Here's why everyone you know is baking bread in quarantine
In grocery stores across the country, baking aisles have been emptied as Canadians embrace their daily bread
More than two weeks into quarantine and the days have become indistinguishable, edges blurring into each other. You wake up in the morning and reach for the only thing that provides you any connection to the outside world — your phone.
Bleary eyed, you instinctively begin to scroll. And amid the frenzied news clips, isolation memes, and increasingly incoherent posts from your friends, you notice something else.
Banana bread lovingly piled and posed like a still life. Whole wheat loaves wrapped in tea towels, propped proudly in front of an unremarkable kitchen. Muffins. Scones. And the sourdough. So. Much. Sourdough.
Why, exactly, is everyone you know baking so much bread?
The answer may partially be in the question — with everyone trapped at home with time to kill, and every trek to the grocery store requiring a risk assessment, it would seem to follow that people have taken it upon themselves to bake like they're the sole boulangerie servicing a small French town.
HOW TO MAKE SOURDOUGH AT THE END OF THE WORLD: A THREAD <a href="https://t.co/C8iEHIqRcO">pic.twitter.com/C8iEHIqRcO</a>—@emilyhoven
But Karen Bates, who is working on a master's degree at Royal Roads University in environmental education, and studies the relationship between traditional skills and resilience, says we might be witnessing "a real time immersion in how we feel about food during economic transitions."
"There seems to be a shared cultural value around cooking, baking that is coming out now — it's normally sort of buried in our busy economic industrial society," she said.
"And then there's that survival aspect —we realize we're not masters of this earth, there's this little virus that can take us all down, and how do we reconnect with being part of natural living systems? Cooking [is] one of those things that connects us to natural living systems. Food is one of those things that connects us to the earth."
It is a mystery. <a href="https://t.co/H2JFKkGo7B">pic.twitter.com/H2JFKkGo7B</a>—@bates_kl
Bates said she noticed the trend when she, one day into her own quarantine, baked a loaf of sourdough and went to post it on Twitter — only to discover dozens of people had already done the same.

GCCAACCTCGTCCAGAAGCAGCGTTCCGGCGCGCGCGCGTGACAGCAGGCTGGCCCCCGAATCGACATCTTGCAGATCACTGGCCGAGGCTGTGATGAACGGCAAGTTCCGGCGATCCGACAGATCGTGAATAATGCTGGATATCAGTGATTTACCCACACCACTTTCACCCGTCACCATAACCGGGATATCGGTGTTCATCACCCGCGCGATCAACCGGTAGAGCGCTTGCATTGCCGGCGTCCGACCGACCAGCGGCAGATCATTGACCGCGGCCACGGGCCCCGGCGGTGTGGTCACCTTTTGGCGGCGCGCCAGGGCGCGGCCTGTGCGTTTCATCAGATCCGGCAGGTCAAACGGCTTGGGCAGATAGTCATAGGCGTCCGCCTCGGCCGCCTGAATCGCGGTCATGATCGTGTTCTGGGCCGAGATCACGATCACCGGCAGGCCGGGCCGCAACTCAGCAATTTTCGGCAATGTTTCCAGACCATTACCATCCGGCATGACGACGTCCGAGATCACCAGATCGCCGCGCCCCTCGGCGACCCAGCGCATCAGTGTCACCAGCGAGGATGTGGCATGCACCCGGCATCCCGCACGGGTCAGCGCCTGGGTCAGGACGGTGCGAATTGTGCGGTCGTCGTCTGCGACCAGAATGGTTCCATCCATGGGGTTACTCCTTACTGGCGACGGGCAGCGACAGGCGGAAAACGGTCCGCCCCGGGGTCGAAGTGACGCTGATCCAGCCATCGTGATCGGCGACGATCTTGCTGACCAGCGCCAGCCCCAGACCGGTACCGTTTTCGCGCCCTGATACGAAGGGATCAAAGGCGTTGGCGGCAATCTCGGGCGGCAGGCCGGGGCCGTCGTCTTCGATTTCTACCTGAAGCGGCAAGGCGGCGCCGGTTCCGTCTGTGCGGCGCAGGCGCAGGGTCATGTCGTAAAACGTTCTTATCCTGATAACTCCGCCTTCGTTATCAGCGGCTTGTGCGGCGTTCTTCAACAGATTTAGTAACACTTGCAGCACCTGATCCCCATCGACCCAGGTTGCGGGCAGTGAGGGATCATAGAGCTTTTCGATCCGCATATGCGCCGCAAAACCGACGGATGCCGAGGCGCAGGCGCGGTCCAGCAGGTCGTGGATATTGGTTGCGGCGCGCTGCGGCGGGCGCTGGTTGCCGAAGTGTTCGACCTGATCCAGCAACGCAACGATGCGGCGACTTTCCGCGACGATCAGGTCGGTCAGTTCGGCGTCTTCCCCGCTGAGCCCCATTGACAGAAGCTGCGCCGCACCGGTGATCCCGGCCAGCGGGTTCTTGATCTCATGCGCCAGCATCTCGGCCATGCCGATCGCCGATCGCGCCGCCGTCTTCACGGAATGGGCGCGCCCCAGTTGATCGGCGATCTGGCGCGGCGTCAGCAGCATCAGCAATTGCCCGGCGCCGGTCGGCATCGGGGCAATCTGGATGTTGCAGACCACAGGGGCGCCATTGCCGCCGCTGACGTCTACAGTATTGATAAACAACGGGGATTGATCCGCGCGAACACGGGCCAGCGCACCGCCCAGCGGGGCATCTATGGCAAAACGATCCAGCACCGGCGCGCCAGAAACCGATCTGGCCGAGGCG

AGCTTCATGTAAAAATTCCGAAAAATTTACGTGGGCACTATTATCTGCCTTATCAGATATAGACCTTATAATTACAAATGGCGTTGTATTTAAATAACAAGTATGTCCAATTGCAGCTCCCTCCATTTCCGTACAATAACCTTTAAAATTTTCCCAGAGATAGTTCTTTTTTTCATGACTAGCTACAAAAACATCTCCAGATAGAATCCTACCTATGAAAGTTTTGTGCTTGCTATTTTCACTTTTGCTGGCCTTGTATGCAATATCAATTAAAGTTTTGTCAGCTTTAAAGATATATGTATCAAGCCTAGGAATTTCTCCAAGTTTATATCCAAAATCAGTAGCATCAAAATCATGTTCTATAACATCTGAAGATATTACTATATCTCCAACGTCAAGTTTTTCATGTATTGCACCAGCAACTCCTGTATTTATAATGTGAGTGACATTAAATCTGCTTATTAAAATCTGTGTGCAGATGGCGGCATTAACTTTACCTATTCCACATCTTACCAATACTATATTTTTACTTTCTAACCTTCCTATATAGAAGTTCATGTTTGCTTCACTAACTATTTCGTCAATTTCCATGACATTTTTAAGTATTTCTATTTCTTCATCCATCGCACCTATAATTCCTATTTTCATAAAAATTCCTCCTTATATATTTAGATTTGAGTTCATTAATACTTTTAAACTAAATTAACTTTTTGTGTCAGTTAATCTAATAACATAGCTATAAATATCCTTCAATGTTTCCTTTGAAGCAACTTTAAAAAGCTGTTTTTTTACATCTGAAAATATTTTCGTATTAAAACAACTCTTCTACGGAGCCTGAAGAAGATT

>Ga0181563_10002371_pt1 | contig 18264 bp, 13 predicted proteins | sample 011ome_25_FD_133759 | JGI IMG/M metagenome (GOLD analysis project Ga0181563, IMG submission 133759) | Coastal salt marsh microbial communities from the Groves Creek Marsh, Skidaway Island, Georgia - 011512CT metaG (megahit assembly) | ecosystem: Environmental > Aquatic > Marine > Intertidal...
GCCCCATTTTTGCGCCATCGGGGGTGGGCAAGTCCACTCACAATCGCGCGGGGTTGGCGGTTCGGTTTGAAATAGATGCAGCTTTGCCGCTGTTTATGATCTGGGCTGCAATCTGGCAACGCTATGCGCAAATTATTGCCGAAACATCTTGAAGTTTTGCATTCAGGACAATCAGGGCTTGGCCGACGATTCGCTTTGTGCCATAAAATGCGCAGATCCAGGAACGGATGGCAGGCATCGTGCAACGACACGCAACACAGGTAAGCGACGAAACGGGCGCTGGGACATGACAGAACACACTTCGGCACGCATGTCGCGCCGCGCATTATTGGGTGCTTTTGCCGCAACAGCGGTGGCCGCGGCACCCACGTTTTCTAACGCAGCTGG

She theorized that people who don't often cook — perhaps used to eating out or ordering in — are suddenly scrambling to feed themselves as their favourite restaurants shutter and delivery options become less available.
"It makes you think, when you have to step outside the economic frame that we're in, how long is that economic frame going to go on? How resilient are you when that economic frame isn't in place — what do you need to know?" she said.
The evidence isn't just on Twitter and Instagram — Canadian operations like Daybreak flour mill in Saskatchewan say online orders have spiked so much they've altered their production levels for whole grains and flour.
And in grocery stores across the country, the baking aisle, much like toilet paper, have been among the first to empty as shoppers stock up.
I think it's about self sufficiency, and creating your own little oasis of peace and comfort when the world outside is shot to hell. <a href="https://t.co/enA30G1Cww">pic.twitter.com/enA30G1Cww</a>—@ho_lenora
Bates said she's also noticed people posting about reconnecting with old recipes — pulling dusty cookbooks off of shelves and trying to replicate, sometimes for the first time, dishes and desserts family members made for them decades ago.
And unlike a virus, which requires a host to survive, she notes that yeast is very much a living thing.
"It's that comfort of connecting to heritage or connecting to a living thing, a microorganism like yeast," she said.
"I think it's a very hopeful thing that people are doing ... It will be interesting to see if it will linger and people will cook more because people will realize that it's fulfilling something."